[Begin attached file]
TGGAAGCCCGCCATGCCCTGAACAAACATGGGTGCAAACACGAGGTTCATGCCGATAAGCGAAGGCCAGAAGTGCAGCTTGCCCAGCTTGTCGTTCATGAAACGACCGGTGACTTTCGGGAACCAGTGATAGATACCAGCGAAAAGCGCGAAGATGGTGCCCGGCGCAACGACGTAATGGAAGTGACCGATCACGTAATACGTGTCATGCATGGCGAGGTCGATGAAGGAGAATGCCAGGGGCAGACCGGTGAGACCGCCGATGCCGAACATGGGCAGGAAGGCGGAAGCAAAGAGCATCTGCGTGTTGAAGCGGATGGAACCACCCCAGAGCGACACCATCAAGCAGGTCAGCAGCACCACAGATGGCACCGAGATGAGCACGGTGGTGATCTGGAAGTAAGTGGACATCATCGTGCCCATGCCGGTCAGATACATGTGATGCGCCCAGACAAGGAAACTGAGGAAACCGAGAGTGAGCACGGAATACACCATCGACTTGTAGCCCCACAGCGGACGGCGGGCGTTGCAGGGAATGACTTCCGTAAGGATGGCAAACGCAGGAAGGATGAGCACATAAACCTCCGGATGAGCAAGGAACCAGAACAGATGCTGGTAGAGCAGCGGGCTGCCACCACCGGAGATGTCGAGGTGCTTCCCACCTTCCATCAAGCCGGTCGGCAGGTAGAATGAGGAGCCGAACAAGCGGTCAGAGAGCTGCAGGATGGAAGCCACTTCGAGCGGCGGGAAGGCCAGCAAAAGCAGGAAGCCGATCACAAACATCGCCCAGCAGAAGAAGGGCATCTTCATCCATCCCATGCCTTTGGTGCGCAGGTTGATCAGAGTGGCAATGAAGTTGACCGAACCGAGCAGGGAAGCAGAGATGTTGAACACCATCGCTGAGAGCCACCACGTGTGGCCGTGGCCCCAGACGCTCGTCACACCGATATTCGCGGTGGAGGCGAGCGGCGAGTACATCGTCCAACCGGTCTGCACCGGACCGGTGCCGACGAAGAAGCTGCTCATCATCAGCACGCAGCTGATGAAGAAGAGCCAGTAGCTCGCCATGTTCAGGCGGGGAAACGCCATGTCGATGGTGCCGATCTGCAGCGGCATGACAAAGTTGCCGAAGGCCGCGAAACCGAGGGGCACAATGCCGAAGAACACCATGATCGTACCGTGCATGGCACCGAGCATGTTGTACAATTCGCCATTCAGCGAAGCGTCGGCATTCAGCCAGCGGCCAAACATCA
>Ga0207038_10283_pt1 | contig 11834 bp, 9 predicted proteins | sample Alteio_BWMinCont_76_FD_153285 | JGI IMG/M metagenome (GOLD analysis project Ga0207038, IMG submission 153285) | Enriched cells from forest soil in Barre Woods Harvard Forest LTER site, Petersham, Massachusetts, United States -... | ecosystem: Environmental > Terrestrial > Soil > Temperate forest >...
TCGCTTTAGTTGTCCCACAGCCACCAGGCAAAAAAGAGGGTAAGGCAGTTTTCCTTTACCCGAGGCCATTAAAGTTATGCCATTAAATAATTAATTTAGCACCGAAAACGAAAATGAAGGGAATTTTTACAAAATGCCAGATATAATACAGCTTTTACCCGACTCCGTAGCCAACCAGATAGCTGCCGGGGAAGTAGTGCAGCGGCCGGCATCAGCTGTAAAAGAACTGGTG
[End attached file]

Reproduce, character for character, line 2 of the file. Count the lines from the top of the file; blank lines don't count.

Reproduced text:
>Ga0207038_10283_pt1 | contig 11834 bp, 9 predicted proteins | sample Alteio_BWMinCont_76_FD_153285 | JGI IMG/M metagenome (GOLD analysis project Ga0207038, IMG submission 153285) | Enriched cells from forest soil in Barre Woods Harvard Forest LTER site, Petersham, Massachusetts, United States -... | ecosystem: Environmental > Terrestrial > Soil > Temperate forest >...